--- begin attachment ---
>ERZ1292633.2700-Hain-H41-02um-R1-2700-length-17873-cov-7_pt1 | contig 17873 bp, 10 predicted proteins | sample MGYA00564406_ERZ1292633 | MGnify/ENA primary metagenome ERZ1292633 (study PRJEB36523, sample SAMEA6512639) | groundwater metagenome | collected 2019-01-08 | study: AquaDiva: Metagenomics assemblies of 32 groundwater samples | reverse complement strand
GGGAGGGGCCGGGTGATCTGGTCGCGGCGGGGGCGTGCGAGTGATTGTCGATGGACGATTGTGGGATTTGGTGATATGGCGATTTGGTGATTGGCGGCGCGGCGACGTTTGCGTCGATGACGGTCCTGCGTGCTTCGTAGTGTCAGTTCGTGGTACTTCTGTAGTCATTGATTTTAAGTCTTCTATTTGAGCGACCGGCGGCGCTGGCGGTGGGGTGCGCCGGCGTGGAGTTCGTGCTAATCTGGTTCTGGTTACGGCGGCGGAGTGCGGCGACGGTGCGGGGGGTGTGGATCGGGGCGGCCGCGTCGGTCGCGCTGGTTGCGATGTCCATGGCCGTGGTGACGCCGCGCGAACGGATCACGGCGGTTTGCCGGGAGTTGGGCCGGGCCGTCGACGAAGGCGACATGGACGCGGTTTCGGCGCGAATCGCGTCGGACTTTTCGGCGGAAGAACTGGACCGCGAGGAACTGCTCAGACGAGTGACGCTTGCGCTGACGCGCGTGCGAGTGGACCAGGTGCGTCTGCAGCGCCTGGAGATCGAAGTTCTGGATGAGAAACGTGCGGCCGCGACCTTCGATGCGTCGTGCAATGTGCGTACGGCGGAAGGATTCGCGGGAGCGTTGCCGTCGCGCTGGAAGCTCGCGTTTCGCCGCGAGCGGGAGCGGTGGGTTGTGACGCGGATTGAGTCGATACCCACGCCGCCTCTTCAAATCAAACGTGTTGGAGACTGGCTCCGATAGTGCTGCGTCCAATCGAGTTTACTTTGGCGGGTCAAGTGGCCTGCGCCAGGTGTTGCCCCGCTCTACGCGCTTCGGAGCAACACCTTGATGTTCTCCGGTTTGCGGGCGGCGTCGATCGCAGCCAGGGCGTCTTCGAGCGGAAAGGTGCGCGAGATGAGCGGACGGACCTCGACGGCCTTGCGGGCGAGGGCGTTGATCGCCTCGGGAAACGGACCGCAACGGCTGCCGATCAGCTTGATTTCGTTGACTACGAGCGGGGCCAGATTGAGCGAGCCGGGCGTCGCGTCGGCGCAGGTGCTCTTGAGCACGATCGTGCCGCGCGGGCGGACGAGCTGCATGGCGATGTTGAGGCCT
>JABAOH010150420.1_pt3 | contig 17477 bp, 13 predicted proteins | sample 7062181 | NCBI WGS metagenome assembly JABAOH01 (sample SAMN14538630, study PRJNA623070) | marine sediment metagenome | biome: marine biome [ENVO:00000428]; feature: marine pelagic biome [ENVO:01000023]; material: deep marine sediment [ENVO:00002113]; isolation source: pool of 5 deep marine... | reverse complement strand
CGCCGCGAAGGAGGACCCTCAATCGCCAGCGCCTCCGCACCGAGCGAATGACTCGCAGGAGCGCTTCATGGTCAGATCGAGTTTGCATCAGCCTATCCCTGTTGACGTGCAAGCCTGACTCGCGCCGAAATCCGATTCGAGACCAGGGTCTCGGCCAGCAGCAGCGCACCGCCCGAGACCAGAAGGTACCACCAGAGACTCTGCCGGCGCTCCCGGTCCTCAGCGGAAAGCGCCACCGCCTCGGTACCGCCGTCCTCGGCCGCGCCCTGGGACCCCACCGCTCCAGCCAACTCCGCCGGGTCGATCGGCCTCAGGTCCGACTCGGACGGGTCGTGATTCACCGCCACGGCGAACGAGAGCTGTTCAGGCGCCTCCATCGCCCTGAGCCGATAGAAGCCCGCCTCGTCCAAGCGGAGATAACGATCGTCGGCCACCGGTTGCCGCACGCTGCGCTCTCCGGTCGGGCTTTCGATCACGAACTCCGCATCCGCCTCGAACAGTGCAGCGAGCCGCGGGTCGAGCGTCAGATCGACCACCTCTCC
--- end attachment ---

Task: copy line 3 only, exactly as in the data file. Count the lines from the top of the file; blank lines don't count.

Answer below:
>JABAOH010150420.1_pt3 | contig 17477 bp, 13 predicted proteins | sample 7062181 | NCBI WGS metagenome assembly JABAOH01 (sample SAMN14538630, study PRJNA623070) | marine sediment metagenome | biome: marine biome [ENVO:00000428]; feature: marine pelagic biome [ENVO:01000023]; material: deep marine sediment [ENVO:00002113]; isolation source: pool of 5 deep marine... | reverse complement strand